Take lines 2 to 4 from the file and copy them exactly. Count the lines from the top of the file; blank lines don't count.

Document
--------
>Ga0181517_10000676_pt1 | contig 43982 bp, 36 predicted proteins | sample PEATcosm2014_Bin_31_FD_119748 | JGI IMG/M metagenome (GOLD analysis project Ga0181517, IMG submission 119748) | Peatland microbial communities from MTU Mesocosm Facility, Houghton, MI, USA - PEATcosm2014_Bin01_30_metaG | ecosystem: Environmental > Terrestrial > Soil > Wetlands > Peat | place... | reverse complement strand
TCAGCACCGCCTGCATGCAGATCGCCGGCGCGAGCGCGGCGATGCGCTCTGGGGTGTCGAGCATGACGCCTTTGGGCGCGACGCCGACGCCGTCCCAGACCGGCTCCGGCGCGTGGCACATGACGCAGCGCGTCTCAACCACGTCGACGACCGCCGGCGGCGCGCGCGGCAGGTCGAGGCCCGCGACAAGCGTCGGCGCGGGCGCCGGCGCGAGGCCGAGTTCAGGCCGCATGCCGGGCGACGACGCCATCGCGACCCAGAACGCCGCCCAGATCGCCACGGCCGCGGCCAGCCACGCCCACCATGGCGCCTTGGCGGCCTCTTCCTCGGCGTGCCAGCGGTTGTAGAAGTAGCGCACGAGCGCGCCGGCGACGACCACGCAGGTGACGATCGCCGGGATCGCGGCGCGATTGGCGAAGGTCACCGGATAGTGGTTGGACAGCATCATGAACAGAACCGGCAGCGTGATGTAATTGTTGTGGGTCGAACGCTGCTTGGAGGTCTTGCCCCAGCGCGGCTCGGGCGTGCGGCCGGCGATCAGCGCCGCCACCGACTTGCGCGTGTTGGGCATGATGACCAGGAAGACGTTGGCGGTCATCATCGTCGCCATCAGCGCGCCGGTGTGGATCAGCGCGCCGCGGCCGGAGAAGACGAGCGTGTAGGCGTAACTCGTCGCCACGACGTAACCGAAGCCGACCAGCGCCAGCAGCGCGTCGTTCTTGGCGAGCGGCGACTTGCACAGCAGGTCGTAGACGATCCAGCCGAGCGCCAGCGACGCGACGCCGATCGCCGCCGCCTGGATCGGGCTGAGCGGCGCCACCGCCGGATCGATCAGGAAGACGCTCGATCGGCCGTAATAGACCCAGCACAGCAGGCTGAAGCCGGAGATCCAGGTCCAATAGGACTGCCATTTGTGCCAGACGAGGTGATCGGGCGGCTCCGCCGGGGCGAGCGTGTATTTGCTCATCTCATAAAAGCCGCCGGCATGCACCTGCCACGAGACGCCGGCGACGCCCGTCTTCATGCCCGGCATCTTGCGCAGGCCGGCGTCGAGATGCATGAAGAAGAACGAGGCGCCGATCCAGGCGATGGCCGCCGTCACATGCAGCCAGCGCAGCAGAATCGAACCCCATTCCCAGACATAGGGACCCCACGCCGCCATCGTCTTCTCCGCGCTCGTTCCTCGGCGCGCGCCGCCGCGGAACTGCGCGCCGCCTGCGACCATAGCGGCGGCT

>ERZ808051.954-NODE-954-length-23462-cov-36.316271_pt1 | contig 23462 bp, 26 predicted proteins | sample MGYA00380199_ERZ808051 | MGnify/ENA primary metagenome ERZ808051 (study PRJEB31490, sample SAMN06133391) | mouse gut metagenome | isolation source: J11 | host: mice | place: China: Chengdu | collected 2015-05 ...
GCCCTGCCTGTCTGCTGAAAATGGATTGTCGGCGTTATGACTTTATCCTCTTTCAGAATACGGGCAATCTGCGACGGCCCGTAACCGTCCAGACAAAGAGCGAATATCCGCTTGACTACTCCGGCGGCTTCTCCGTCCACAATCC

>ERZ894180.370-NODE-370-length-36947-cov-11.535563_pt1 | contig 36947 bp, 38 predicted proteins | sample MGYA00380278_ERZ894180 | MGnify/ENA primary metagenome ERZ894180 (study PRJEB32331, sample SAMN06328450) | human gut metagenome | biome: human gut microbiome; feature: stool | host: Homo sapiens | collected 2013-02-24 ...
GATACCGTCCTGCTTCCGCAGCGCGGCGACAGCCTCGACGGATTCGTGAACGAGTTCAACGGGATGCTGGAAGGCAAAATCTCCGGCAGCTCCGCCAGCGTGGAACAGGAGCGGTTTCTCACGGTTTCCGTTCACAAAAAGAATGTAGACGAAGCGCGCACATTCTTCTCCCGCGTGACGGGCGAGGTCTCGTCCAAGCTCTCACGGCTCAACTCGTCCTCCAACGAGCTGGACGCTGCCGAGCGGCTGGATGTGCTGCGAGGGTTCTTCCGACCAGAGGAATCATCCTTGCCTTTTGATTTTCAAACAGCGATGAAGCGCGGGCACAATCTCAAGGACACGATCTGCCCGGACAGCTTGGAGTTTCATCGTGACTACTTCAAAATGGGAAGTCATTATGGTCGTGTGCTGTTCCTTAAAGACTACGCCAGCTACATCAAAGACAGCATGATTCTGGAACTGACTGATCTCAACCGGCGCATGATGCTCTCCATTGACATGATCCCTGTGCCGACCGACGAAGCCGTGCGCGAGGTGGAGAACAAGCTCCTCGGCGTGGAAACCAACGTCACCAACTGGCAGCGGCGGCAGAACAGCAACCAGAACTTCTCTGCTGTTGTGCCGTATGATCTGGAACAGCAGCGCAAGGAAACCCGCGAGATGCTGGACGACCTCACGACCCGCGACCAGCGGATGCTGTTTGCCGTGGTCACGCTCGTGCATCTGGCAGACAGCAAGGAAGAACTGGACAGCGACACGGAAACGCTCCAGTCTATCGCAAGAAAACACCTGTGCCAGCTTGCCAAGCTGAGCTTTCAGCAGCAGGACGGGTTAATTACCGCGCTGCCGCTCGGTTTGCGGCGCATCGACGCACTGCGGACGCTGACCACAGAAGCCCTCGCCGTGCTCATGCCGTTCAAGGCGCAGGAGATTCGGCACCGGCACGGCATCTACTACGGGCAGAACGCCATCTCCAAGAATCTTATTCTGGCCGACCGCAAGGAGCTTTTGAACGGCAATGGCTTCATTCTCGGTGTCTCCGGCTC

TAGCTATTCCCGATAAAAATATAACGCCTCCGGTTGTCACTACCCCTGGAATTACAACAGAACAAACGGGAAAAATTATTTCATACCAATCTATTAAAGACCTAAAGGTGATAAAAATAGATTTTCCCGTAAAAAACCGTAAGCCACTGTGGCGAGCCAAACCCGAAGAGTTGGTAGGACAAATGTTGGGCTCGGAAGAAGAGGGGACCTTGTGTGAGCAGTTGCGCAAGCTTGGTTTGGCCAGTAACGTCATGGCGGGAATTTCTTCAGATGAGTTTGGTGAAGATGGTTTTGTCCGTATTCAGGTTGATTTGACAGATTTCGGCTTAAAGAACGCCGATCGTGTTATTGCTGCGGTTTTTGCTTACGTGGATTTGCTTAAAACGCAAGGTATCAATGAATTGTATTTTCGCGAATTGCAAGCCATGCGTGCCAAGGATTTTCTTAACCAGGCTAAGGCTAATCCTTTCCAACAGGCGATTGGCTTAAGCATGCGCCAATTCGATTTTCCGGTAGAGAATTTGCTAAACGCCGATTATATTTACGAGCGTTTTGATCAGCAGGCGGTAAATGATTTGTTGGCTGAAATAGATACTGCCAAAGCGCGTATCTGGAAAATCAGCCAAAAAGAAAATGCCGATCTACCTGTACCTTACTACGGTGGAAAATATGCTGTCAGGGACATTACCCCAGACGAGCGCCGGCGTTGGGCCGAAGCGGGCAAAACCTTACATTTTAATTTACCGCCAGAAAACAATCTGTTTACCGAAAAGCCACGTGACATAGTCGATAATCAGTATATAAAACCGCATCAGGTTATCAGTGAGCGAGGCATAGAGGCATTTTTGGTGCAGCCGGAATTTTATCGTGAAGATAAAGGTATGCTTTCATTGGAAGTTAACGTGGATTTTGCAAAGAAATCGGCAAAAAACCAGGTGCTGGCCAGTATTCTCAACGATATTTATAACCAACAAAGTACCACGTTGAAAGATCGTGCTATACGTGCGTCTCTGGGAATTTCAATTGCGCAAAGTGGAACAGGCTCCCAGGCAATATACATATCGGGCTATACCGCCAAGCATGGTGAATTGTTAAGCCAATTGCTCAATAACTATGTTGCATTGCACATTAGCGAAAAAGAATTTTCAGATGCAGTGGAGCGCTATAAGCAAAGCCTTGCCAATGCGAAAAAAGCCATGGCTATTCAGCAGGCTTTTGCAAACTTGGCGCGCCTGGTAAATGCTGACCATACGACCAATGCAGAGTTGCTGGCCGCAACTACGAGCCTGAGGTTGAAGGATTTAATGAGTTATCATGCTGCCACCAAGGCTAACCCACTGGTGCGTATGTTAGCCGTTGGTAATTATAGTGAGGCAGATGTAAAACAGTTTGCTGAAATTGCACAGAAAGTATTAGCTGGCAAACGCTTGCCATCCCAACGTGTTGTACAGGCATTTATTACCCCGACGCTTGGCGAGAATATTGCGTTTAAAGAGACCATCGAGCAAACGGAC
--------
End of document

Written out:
TCAGCACCGCCTGCATGCAGATCGCCGGCGCGAGCGCGGCGATGCGCTCTGGGGTGTCGAGCATGACGCCTTTGGGCGCGACGCCGACGCCGTCCCAGACCGGCTCCGGCGCGTGGCACATGACGCAGCGCGTCTCAACCACGTCGACGACCGCCGGCGGCGCGCGCGGCAGGTCGAGGCCCGCGACAAGCGTCGGCGCGGGCGCCGGCGCGAGGCCGAGTTCAGGCCGCATGCCGGGCGACGACGCCATCGCGACCCAGAACGCCGCCCAGATCGCCACGGCCGCGGCCAGCCACGCCCACCATGGCGCCTTGGCGGCCTCTTCCTCGGCGTGCCAGCGGTTGTAGAAGTAGCGCACGAGCGCGCCGGCGACGACCACGCAGGTGACGATCGCCGGGATCGCGGCGCGATTGGCGAAGGTCACCGGATAGTGGTTGGACAGCATCATGAACAGAACCGGCAGCGTGATGTAATTGTTGTGGGTCGAACGCTGCTTGGAGGTCTTGCCCCAGCGCGGCTCGGGCGTGCGGCCGGCGATCAGCGCCGCCACCGACTTGCGCGTGTTGGGCATGATGACCAGGAAGACGTTGGCGGTCATCATCGTCGCCATCAGCGCGCCGGTGTGGATCAGCGCGCCGCGGCCGGAGAAGACGAGCGTGTAGGCGTAACTCGTCGCCACGACGTAACCGAAGCCGACCAGCGCCAGCAGCGCGTCGTTCTTGGCGAGCGGCGACTTGCACAGCAGGTCGTAGACGATCCAGCCGAGCGCCAGCGACGCGACGCCGATCGCCGCCGCCTGGATCGGGCTGAGCGGCGCCACCGCCGGATCGATCAGGAAGACGCTCGATCGGCCGTAATAGACCCAGCACAGCAGGCTGAAGCCGGAGATCCAGGTCCAATAGGACTGCCATTTGTGCCAGACGAGGTGATCGGGCGGCTCCGCCGGGGCGAGCGTGTATTTGCTCATCTCATAAAAGCCGCCGGCATGCACCTGCCACGAGACGCCGGCGACGCCCGTCTTCATGCCCGGCATCTTGCGCAGGCCGGCGTCGAGATGCATGAAGAAGAACGAGGCGCCGATCCAGGCGATGGCCGCCGTCACATGCAGCCAGCGCAGCAGAATCGAACCCCATTCCCAGACATAGGGACCCCACGCCGCCATCGTCTTCTCCGCGCTCGTTCCTCGGCGCGCGCCGCCGCGGAACTGCGCGCCGCCTGCGACCATAGCGGCGGCT

>ERZ808051.954-NODE-954-length-23462-cov-36.316271_pt1 | contig 23462 bp, 26 predicted proteins | sample MGYA00380199_ERZ808051 | MGnify/ENA primary metagenome ERZ808051 (study PRJEB31490, sample SAMN06133391) | mouse gut metagenome | isolation source: J11 | host: mice | place: China: Chengdu | collected 2015-05 ...
GCCCTGCCTGTCTGCTGAAAATGGATTGTCGGCGTTATGACTTTATCCTCTTTCAGAATACGGGCAATCTGCGACGGCCCGTAACCGTCCAGACAAAGAGCGAATATCCGCTTGACTACTCCGGCGGCTTCTCCGTCCACAATCC